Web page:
What is claimed is: 1. A method for issuing a negotiable instrument from funds in an account that is maintained at a host computer system, the method comprising: receiving, at the host computer system, a request from an account holder for a negotiable instrument in the form of a paper check to be provided to the account holder, including a request to allocate a specific amount of funds from the account; allocating the specific amount from the account; providing a paper stock of physical, blank negotiable instruments at an issuing location remote and apart from the account holder; in response to and after allocating the specific amount, printing at the issuing location and on one of the stock of blank negotiable instruments, identification information which identifies the negotiable instrument; providing the printed negotiable instrument to the account holder as the requested negotiable instrument, by sending the negotiable instrument to the account holder at the location of the account holder that is remote and apart from the issuing location; and after the printed negotiable instrument is received by the account holder, and before the negotiable instrument is presented to a payee, activating the printed negotiable instrument at the host computer system by the account holder providing a personal identifier to the host computer system. 2. The method of claim 1 , further comprising: providing to the account holder a balance remaining in the account after allocating the specific amount. 3. The method of claim 1 , wherein the account is a stored-value account, and wherein the identification information printed on the check comprises a transaction identifier identifying the transaction for which the negotiable instrument is being used to make payment to the payee, so that the negotiable instrument may not be used for other transactions. 4. The method of claim 3 , further comprising: verifying the availability of the specific amount in the stored-value account in response to a request from the account holder for a negotiable instrument. 5. The method of claim 3 , wherein the stored-value account is funded by payroll funds owed by an employer to an employee. 6. The method of claim 1 , wherein the request to allocate a specific amount of funds to the negotiable instrument is communicated by the account holder through a telephone voice response unit employing interactive voice response technology, with the account holder being at a location remote from the host computer system. 7. The method of claim 1 , wherein the request to allocate a specific amount of funds to the negotiable instrument is communicated through a web interface by the account holder, wherein the web interface provides a graphical representation of the negotiable instrument and the account balance, and wherein the account holder is at a location remote from the host computer system. 8. The method of claim 1 , wherein the printing step further comprises: printing the specific amount on the negotiable instrument. 9. The method of claim 1 , wherein the identification information comprises a transaction identifier. 10. The method of claim 1 , wherein the identification information is chosen from a group comprising a routing number, a check number, and an account number. 11. The method of claim 1 : wherein the identification information is printed on the negotiable instrument with magnetic ink character recognition (“MICR”) technology; and wherein the method further comprises: presenting the printed negotiable instrument as payment at a payee location having a POS device, the POS device including a MICR reader which automatically reads the identification information from the negotiable instrument. 12. The method of claim 1 , further comprising: presenting the negotiable instrument to a payee; and authorizing the negotiable instrument in response to receiving the specific amount and the identification information from the payee. 13. The method of claim 12 , wherein the authorizing step comprises querying a database, wherein the database indicates, in response to receiving the specific amount and the identification information, that the negotiable instrument has been allocated the specific amount of funds specified in the request. 14. The method of claim 12 , wherein: no form of personal identification is required from a user of the negotiable instrument when presenting the instrument as payment; and the authorizing step further comprises a warranty to the payee for the negotiable instrument. 15. A system for issuing a negotiable instrument in the form of a paper check to an account holder, comprising: a host computer system for maintaining an account for the account holder from which funds are used to pay the negotiable instrument; and an issuing system in communication with the host computer system for printing negotiable instruments from blank paper stock; wherein the host system allocates a specific amount from the account in response to a request from the account holder for a negotiable instrument to be provided to the account holder for the specific amount, provides to the account holder a balance remaining in the account after allocating the specific amount, instructs the issuing system to print the requested negotiable instrument from the blank paper stock in response to allocating the specific amount, the printed negotiable instrument including identification information which identifies the negotiable instrument, and activates the negotiable instrument in response to receiving a personal identifier from the account holder; wherein the issuing system prints and provides the printed negotiable instrument to the account holder as the requested negotiable instrument, and wherein the issuing system is at a location remote from the account holder. 16. The system of claim 15 , wherein the host system provides to the account holder a balance remaining in the account after allocating the specific amount. 17. The system of claim 15 , wherein the account is a stored-value account. 18. The system of claim 15 , wherein the host computer system activates the negotiable instrument in response to a request from the account holder and after receipt of the printed negotiable instrument from the host computer system. 19. The system of claim 15 , wherein the request from the account holder to activate includes the personal identifier, and wherein the host computer system compares the personal identifier to information stored at the host computing system. 20. The system of claim 15 , wherein the host computing system verifies the availability of the specific amount in the account in response to a request from the account holder for a negotiable instrument. 21. The method of claim 15 , wherein the account is funded by payroll funds owed by an employer to an employee. 22. The system of claim 15 , further comprising: a telephone voice response unit employing interactive voice response technology and in communication with the host computer system; wherein the request to issue the negotiable instrument is communicated from the account holder through the telephone voice response unit. 23. The system of claim 15 , further comprising; a web interface in communication with the host computer system; wherein the request to issue the negotiable instrument is communicated from the account holder through the web interface. 24. The system of claim 15 , wherein the identification information is printed on the negotiable instrument with magnetic ink character recognition (“MICR”) technology; and wherein the system further comprises a POS device including a MICR reader at a payee location which automatically reads the identification information from the negotiable instrument. 25. The system of claim 15 , wherein the host computer system authorizes the negotiable instrument in response to receiving the specific amount and the identification information from a payee. 26. The system of claim 15 , wherein the host computing system authorizes the negotiable instrument by querying a database associated with the host computer system, and wherein the database indicates, in response to receiving the specific amount and the identification information, that the negotiable instrument has been allocated the specific amount of funds specified in the request. 27. A method for issuing a pre-paid negotiable instrument in the form of a paper check from funds in a stored-value account that is maintained at a host computer system and that is not an FDIC insured account, the method comprising: receiving, at the host computer system, a request from an account holder for a negotiable instrument in the form of a paper check to be provided to the account holder, including a request to allocate a specific amount of funds from the account; in response to the request from the account holder, allocating at the host computer the specific amount from the account; providing a paper stock of physical, blank negotiable instruments at an issuing location remote and apart from the account holder; in response to and after allocating the specific amount, printing at the issuing location and on one of the stock of blank negotiable instruments, both the specific amount and identification information which identifies the negotiable instrument and which includes a transaction number that identifies the transaction for which the negotiable instrument is being used for payment, so that the negotiable instrument may not be used for other transactions; providing the printed negotiable instrument to the account holder as the requested negotiable instrument, by sending the negotiable instrument to the account holder at the location of the account holder that is remote and apart from the issuing location; activating the negotiable instrument at the host computer after the account holder receives the printed negotiable instrument, in response to the account holder providing a personal identifier to the host computer system; presenting the activated negotiable instrument by the account holder to a payee; and authorizing at the host computer the negotiable instrument in response to receiving the specific amount and the identification information from the payee, including providing a warrant guaranteeing payment to the payee of the specified amount and recording at the host computer system that the transaction using the negotiable instrument has been authorized, so that any future request to authorize any other transaction using the same negotiable instrument will be declined.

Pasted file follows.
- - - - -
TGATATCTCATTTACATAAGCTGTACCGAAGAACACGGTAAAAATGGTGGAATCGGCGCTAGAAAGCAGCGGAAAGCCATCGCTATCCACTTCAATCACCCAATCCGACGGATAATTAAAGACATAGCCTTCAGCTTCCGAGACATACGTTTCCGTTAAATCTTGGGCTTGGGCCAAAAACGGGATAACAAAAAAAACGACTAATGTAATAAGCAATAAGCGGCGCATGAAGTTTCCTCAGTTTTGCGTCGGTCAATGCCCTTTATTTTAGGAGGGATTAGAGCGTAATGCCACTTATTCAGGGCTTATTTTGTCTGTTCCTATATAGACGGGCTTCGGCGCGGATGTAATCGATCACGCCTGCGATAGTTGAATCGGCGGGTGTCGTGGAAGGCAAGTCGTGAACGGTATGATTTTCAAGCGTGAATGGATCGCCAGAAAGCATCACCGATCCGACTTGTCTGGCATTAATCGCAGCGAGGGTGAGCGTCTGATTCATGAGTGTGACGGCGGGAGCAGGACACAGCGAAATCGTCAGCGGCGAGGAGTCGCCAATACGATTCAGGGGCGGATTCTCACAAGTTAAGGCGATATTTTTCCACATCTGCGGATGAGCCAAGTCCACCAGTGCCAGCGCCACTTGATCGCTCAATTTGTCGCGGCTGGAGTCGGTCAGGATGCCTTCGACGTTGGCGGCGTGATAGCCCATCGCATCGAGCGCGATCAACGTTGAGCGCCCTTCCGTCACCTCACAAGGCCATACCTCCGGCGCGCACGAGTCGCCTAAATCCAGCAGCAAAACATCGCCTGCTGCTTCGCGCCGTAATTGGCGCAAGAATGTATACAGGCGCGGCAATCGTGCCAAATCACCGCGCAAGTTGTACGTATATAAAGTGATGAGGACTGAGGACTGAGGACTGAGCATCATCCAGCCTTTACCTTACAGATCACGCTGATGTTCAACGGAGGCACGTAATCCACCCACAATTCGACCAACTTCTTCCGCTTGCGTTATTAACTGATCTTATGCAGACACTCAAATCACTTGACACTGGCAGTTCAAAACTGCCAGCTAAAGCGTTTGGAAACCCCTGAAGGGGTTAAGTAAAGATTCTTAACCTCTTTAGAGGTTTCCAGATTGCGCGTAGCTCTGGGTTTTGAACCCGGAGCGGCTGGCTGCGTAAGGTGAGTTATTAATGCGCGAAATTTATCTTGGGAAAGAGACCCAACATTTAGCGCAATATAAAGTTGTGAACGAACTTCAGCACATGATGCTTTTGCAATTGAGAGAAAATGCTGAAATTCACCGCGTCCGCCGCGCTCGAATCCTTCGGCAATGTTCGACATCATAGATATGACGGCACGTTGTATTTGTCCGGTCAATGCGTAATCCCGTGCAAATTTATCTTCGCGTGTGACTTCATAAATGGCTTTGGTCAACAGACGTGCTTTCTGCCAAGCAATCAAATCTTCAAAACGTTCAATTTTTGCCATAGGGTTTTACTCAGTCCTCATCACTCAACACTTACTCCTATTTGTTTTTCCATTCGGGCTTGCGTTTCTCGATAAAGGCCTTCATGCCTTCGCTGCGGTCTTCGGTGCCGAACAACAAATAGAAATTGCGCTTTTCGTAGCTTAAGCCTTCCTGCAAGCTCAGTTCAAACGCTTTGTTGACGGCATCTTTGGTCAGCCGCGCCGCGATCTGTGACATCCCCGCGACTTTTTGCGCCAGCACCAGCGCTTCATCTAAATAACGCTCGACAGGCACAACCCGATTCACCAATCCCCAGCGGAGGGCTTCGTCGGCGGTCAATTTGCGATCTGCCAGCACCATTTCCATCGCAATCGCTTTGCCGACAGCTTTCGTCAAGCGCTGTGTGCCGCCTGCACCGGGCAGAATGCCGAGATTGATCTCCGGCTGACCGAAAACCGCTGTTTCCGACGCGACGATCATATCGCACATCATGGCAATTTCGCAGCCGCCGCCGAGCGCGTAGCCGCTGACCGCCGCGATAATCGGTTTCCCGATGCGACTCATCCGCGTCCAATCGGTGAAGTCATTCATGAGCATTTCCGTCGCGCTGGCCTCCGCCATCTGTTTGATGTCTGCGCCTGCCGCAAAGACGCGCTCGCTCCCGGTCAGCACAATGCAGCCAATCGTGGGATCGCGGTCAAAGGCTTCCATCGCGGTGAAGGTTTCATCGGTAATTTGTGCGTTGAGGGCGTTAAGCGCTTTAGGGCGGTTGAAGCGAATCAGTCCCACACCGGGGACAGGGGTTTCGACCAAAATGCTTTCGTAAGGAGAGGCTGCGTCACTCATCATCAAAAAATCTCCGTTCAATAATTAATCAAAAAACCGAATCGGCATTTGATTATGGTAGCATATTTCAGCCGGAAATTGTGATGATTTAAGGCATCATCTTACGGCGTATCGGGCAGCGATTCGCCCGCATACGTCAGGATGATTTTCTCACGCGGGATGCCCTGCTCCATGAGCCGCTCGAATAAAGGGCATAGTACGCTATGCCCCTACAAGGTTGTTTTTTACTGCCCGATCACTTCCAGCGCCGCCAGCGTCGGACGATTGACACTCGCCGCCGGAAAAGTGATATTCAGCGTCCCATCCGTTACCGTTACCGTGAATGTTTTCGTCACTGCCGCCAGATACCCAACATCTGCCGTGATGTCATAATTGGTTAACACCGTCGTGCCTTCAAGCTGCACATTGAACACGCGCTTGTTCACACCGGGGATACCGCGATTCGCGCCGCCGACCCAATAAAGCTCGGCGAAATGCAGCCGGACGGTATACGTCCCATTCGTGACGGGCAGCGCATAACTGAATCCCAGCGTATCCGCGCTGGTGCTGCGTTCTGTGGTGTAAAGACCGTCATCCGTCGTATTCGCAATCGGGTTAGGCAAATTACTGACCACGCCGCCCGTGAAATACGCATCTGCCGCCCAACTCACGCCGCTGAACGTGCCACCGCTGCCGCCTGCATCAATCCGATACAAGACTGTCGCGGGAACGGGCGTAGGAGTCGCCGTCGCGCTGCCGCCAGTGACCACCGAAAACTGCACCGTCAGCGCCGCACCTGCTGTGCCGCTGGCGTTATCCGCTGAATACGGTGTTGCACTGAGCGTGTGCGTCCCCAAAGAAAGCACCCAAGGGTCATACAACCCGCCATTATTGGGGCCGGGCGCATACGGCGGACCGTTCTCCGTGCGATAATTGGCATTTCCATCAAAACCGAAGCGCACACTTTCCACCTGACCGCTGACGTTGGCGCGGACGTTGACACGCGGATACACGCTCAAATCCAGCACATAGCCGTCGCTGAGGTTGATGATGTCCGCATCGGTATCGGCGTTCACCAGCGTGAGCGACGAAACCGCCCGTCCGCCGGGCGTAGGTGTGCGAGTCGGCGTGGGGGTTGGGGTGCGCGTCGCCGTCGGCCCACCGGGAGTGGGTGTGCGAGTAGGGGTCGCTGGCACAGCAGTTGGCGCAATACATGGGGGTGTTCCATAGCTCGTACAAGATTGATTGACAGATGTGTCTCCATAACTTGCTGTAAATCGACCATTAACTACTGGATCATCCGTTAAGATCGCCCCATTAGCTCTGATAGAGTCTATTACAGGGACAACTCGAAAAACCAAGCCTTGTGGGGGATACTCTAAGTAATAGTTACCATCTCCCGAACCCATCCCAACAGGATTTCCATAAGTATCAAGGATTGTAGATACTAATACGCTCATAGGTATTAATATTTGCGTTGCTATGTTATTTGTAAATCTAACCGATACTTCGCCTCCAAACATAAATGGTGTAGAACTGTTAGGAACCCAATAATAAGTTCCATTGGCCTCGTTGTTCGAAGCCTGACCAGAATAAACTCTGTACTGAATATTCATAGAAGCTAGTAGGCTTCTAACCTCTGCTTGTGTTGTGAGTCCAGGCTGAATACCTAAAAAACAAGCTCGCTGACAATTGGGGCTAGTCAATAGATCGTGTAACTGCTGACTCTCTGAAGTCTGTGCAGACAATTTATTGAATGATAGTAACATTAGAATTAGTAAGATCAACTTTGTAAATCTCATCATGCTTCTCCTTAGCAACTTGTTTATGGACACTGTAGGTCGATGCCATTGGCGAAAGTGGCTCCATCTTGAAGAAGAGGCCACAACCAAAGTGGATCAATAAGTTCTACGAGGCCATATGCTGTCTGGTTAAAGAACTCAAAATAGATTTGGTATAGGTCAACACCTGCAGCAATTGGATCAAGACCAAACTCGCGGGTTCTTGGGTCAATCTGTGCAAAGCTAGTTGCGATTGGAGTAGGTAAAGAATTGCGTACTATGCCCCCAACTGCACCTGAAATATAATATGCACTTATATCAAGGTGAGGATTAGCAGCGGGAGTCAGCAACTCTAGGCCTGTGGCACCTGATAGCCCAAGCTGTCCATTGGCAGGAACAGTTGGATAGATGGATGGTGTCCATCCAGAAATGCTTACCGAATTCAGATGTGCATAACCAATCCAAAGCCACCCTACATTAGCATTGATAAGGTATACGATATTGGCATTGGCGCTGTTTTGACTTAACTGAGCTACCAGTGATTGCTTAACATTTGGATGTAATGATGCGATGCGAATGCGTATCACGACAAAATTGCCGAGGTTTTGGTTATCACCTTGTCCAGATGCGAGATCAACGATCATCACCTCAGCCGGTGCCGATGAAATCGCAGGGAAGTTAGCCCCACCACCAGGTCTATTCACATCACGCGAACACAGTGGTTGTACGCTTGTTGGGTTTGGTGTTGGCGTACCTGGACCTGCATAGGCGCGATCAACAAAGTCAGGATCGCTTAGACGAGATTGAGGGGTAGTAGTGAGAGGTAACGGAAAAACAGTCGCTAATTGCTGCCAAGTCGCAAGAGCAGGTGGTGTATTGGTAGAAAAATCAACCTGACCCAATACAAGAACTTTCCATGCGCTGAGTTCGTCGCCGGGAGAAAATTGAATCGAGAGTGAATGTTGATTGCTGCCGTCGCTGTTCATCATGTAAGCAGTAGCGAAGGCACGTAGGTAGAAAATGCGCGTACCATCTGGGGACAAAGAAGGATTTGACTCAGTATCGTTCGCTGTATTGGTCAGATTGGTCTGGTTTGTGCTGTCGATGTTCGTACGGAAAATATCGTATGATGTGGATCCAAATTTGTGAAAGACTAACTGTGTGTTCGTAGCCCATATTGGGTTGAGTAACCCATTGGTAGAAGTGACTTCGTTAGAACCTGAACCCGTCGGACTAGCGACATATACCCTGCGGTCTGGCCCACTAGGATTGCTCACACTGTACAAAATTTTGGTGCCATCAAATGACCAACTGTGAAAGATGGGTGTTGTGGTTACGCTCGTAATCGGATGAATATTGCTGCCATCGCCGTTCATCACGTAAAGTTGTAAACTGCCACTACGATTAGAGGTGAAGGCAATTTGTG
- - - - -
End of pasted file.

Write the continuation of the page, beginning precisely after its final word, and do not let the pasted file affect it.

CROSS-REFERENCES TO RELATED APPLICATIONS This application is a Continuation of U.S. application Ser. No. 11/558,874, filed Nov. 10, 2006, and entitled “SYSTEM AND METHOD FOR ISSUING PREPAID NEGOTIABLE INSTRUMENTS,” which is incorporated by reference herein. BACKGROUND OF THE INVENTION By some estimates, tens of millions of workers in the United States do not have a traditional banking relationship. This fact is driving increasing numbers of employers to assist their “unbanked” employees by establishing financial accounts that use stored-value cards and other similar means. Rather than issuing a traditional paycheck, the employer establishes a stored-value account for the employee, and periodically deposits earned wages into that account. The employee may then use a card (e.g., at an ATM) to access the funds in the account. This provides advantages of wages being paid electronically when the employee does not have or does not want to use a traditional bank account . The employee may quickly access the funds, and the employer will benefit from lower costs from not having to prepare and distribute paper checks. While stored-value accounts and the associated presentation instruments (e.g., cards) provide employees with convenient access to funds in most cases, there are limitations. For example, while an employee may be able to make ATM cash withdrawals and PIN-based card purchases, the employee may not be able to make “signature-based” purchases, such as by check or other negotiable instrument. Systems and methods have been developed for permitting stored-value account holders to “write” checks. One exemplary system is described in U.S. patent application Ser. No. 11/223,441, filed Sep. 9, 2005 by Richard Jackman et al, which is hereby incorporated by reference. In exemplary systems, a consumer receives a batch of “blank” checks for use with a stored value account, and writes a check by contacting the issuer and requesting that funds in the account be allocated to one of the checks. The user is given a transaction number, which the user writes on the check (along with the amount). The issuer allocates the amount (and deducts it) from the available balance in the account. When the check is presented to a merchant or other payee, the merchant contacts the issuer and provides information such as the transaction number and amount. If authentic, the issuer authorizes (verifies the authenticity of) the check, assuring the merchant that the check amount has been set aside and will be paid when the check is processed through the merchant's bank. After authorized, that check (and transaction number) may not be used for any subsequent transaction. While such a system is effective in giving checking writing capabilities to the “unbanked” consumer, some drawbacks and need for further improvement have been suggested. For example, there may be costs associated with printing a large inventory of blank checks for distribution to users, some of which may never used. Further, should a blank check be misappropriated by an unscrupulous individual, an unsuspecting clerk at a merchant location or store may accept the misappropriated check as payment without conducting the necessary authorization step. Further, some users (particularly less sophisticated consumers that have no experience in maintaining a checking account), may find it burdensome to determine (and remember) the remaining account balance as each check is written, particularly if fees may be charged by the issuer for the check. Users may also make errors in entering the transaction number or other identifying information on the check, making it difficult for the merchant to have the check properly authenticated. BRIEF SUMMARY OF THE INVENTION There is provided, in accordance with embodiments of the present invention, a system and method for issuing a negotiable instrument from an account, where funds from an account are allocated to the instrument upon request of the account holder. After the funds are allocated, the instrument is printed by the issuer and sent to the account holder. In one embodiment, the method comprises receiving, at a host computer system, a request from an account holder for a negotiable instrument for a specific amount of funds in the account. The specific amount is allocated from the account, and a balance remaining in the account is provided to the account holder. A stock of physical, blank negotiable instruments is provided at an issuing location apart from the account holder. In response to allocating the specific amount, identification information which identifies the negotiable instrument is printed at the issuing location on one of the stock of blank negotiable instruments, and the printed negotiable instrument is provided to the account holder. A more complete understanding of the present invention may be derived by referring to the detailed description of the invention and to the claims, when considered in connection with the Figures. BRIEF DESCRIPTION OF THE DRAWINGS FIG. 1 is a block diagram illustrating a system for issuing negotiable instruments according to one embodiment of the invention. FIG. 2 is a flow diagram illustrating the overall operation of the system of FIG. 1 . FIG. 3 is a more detailed flow diagram, illustrating the use of an interactive voice response system (IVR) in the operation of the system of FIG. 1 . FIG. 4 is a more detailed flow diagram, illustrating the use of a web-enabled device in the operation of the system of FIG. 1 . FIG. 5 illustrates a user interface displayed to a customer when requesting a negotiable instrument using a web-enabled device. DETAILED DESCRIPTION OF THE INVENTION There are various embodiments and configurations for implementing the present invention. One such implementation is shown in FIG. 1 where, according to an embodiment of the invention, a system 100 is shown for issuing negotiable instruments to a customer or user (account holder) 110 . The customer 110 access his/her account at a financial institution 112 from a remote location either through a computer 114 (e.g., personal computer, PDA or other web-enabled device) via a network 118 (e.g., the Internet) or through a telephone 120 via a public switched telephone network (PSTN) 122 . The financial institution maintains stored-value accounts at a host computing system 130 and its associated database 132 . The financial institution includes an interactive voice response system (IVR) 134 that permits telephone communications between the customer and host 130 . Stored-value accounts maintained at the financial institution are not traditional banking accounts (i.e., FDIC insured savings or checking accounts). Rather, funds are held in the account and may be accessed by the customer using a financial card, e.g., withdrawals at an ATM (not shown), or by presentation of the card and the use of a PIN or similar ID at a merchant or other location. Since the stored-value account is not a checking account, checks are not drawn against the account, other than as negotiable instruments that have been prepaid or pre-loaded (i.e., the amount of the check has been allocated/reserved against the account prior to presenting the check to a merchant or other payee). When the customer presents the check to a merchant 150 , the merchant obtains authorization (verifies the authenticity) of the check by using a telephone 152 and communicating with host 130 via PSTN 122 and IVR 134 . Alternatively, the merchant 150 may use a POS (point of sale) device 154 via a network 156 , which may be either a public network (e.g., the Internet) or a private network. In such case, the POS device 154 may be programmed to automatically read the identification information on the check (such as check number, account number, and/or routing code, e.g., through use of a MICR code reader). The merchant provides the check identification information (transaction number, check number, account number, etc.) and the amount to the host system 130 (either via telephone 152 or via POS device 154 ) in order to authorize the transaction and verify that funds have been allocated from the stored value account to the check. Once authorized, that check (and any unique identifying information associated with the check, such as transaction number) may not be used in any future transaction. This prevents the customer or a third party from making payment in subsequent transactions using the same check information. In some cases, the financial institution may provide, as part of an authorization, a warranty or guarantee that the check will be paid. Also, the merchant may not require (or need) identification from the user (since payment is warranted). Such checks/negotiable instruments and their use as thus far described are explained in greater detail in aforementioned application Ser. No. 11/223,441. In some embodiments of the invention, and as illustrated in FIG. 1 , the financial institution 112 includes a check issuing system 160 . The check issuing system 160 eliminates the need for the customer 110 to maintain a supply of blank checks. As will be described in greater detail in connection with FIGS. 2-5 , the issuing system 160 prints a check 170 using funds from the stored value account. Such check is printed in response to the customer communicating with the host 130 (accessing the host 130 via telephone 120 or computer 114 ). After printing the check with the requested amount and appropriate transaction identifying information (transaction number, check number, account number and/or routing information), the check is sent to the customer for use when making payment to the merchant 150 . The customer may write in the payee name and date when presenting the check to the payee. While FIG. 1 illustrates the financial institution 112 as the issuer of the check, in some embodiments the check could be printed and issued by a separate entity (e.g., licensed money transmitter) agreeing to provide checks against accounts maintained by the financial institution. Referring now to FIG. 2 , the overall operation of the system 100 ( FIG. 1 ) is illustrated. A customer or user first requests (step 210 ) a check be issued by the financial institution by communicating with host 130 . As one example, the customer may enter an account number and requested amount (via phone or computer). The system may also require that the user enter a PIN or other unique personal ID to assure the person making the request is authorized to do so. Such information can be checked by the host computer against account data within database 132 . In response to the request, the host computer 130 verifies (step 212 ) the customer and an account, and provides the balance in the account that is available (step 216 ) after the proposed transaction amount. As will be described in greater detail later, in some embodiments the system will provide to the customer the prior balance (before the transaction), the amount of any fees, and the remaining balance (after the transaction), so that if the customer wants to request an additional check, the amount available for such check will be known. The customer is then requested to approve the issuance of the check (step 220 ), at which time the host 130 allocates the amount of the check from the funds in the account (they are then no longer available for subsequent transactions) and instructs the check issuing system to print a check with information relevant to the transaction. In one embodiment, the printed check includes (in human readable form) the amount of the check and a transaction number associated with the requested transaction, printed on the face of the check. In other embodiments, the check may further include encoded information, in the event the payee or merchant has equipment for electronically reading the check (check number, account number, routing number). The encoded information may be printed using magnetic ink code recognition (MICR) technology, bar code technology and so forth. In some embodiments, the transaction number and check amount can also be encoded so as to be electronically read. The issuer then sends the check to the customer (step 224 ). As should be appreciated, the check may be transmitted in various ways. It could be sent via mail, courier (e.g. overnight delivery) or other suitable means. Once the customer receives the check, it is activated by the user (step 228 ). As an example, the user may telephone the issuer and provide check identifying information (check number, transaction number, etc.) and then a unique personal identifier (social security number, PIN, etc.). Until the check is activated by the customer, it cannot be used for payment, i.e., the system 100 will not recognize a request by a merchant or other party to authorize the check for payment. This steps prevents loss from theft or misappropriation of the check while in transit, since the person having the check under such circumstances will not have the unique personal identifier, and until such time as the customer activates the check it cannot be used to conduct a transaction. After the check has been activated, the customer may at any time present the check to a merchant or other payee for payment (step 230 ). The merchant then authorizes the check (step 232 ) by communicating with the host 130 (via telephone 152 or POS device 154 ), providing check identifying information (e.g., transaction number and amount). As part of the authorization process, the merchant receives verification from the host computer that the check is valid (for the specified amount) and the host completes a record of the transaction so that the same check (including transaction number) cannot be used for a subsequent transaction. As mentioned earlier, in some embodiments the customer uses the telephone 120 and IVR 134 to interact with host 130 in requesting a check (steps 210 - 220 , FIG. 2 ), and such a process is illustrated in greater detail in FIG. 3 . At step 310 , the customer telephones host 130 and enters data (such as by using the telephone keypad) in response to prompts from the IVR. The customer selects a check issue request option at step 312 , and then enters the account number and user PIN (step 314 ). The host 130 provides the current balance available to the user (step 316 ) and the user enters the amount for the check that is being requested (step 318 ) and selects a delivery option (step 319 ). In response, the host provides the new balance that would be remaining after issuing the check (step 320 ). It should be appreciated the new balance would not only reflect the amount of the check to be deducted from the old balance, but also any check processing fee and delivery charges. As one example, a customer may be given one check per payroll period that can be written free of fees, and thereafter pay $1.50 per check. As another example, a customer selecting normal postal delivery (1st class mail) may not pay any delivery charge. However, if overnight delivery is requested, the amount of such delivery charge would be figured into the transaction and deducted from the account balance. If the transaction is acceptable to the customer at step 322 , the system provides a transaction number to the user at step 326 , which the user may make note of as a record of the transaction. The transaction number will also be printed on the check. If the transaction and new balance are not approved by the customer at step 322 , the customer may elect to continue (step 324 ) and repeat the process for a transaction (e.g., with a different check amount), or elect to not continue and the process then ends. If the user has approved the transaction and receives a transaction number, he or she may elect to request another check (step 328 ), in which case the process repeats (beginning at step 316 , by providing a new balance). This allows for multiple checks to be mailed in one parcel or envelope if more than one check is purchased in the same session (IVR or Internet). If another check is not being requested at step 328 , the process ends. In some embodiments, the customer may use the computer 114 or similar user device (e.g., a web-enabled device) and a resulting web interface to request a check, and one such process is illustrated in FIG. 4 . The user first accesses a website hosted by the financial institution (step 410 ). The website may be resident at a server in communication with host 130 or may be resident at host 130 itself. The website provides an option selected by the user for having a check issued (step 412 ). The user enters the account number and PIN (step 414 ) and a screen is displayed for providing the available balance (step 416 ) and for entering in the amount of the check (step 418 ). A exemplary screen 510 used in the process of FIG. 4 is seen in FIG. 5 . Such screen 510 includes a panel 512 with an actual representation of the check to be issued and a panel 514 with account balance information (note that the check printed and issued in either the embodiment of FIG. 3 or the embodiment of FIG. 4 will have the appearance seen at panel 512 in FIG. 5 ). Panel 514 will display the overpayment delivery charge if the “OVERNIGHT” box is checked. In other embodiments, there may be other delivery charges (e.g., the customer may be charged the cost of 1st class mail), and such charges would be reflected at panel 514 . The user directly enters the amount of the check at the amount box 520 , and such amount is automatically written at the sum line 522 and appears at the check amount field 530 at panel 514 . The check may also display an issuer number 532 , a transaction number 534 , and encoded information 536 . In some embodiments some of the illustrated information may not appear on the screen 510 , but might be printed in the check when issued at system 160 . Also, the bank's name and the “Payable Through” bank could be printed based on the issuer account affiliation, further increasing the versatility of the paper stock. Returning to FIG. 4 , the user selects a delivery option (step 419 ) and the account balance is adjusted (step 420 ) to reflect the amount of the check and the cost (if any) of the delivery option (see FIG. 5 ) and any fee charged by the issuer. The user approves the check (step 422 ) using button 540 ( FIG. 5 ) and receives a printed receipt (step 426 ) if the receipt was requested at screen 510 . Any or all of the displayed information on screen 510 (including a representation of the check) may be included in the receipt (if one is requested). If the user does not approve the check at step 422 , the process can continue at step 424 with the user repeating the steps beginning with the display of a blank check and balance at step 416 . Otherwise, if the user decides not to continue at step 424 , the process ends. If the check is approved at step 422 , the user may decide to request another check (step 428 ), in which case the process repeats beginning at step 416 . Otherwise, the process ends. While a detailed description of presently preferred embodiments of the invention has been given above, various alternatives, modifications, and equivalents will be apparent to those skilled in the art without varying from the spirit of the invention. Therefore, the above description should not be taken as limiting the scope of the invention, which is defined by the appended claims.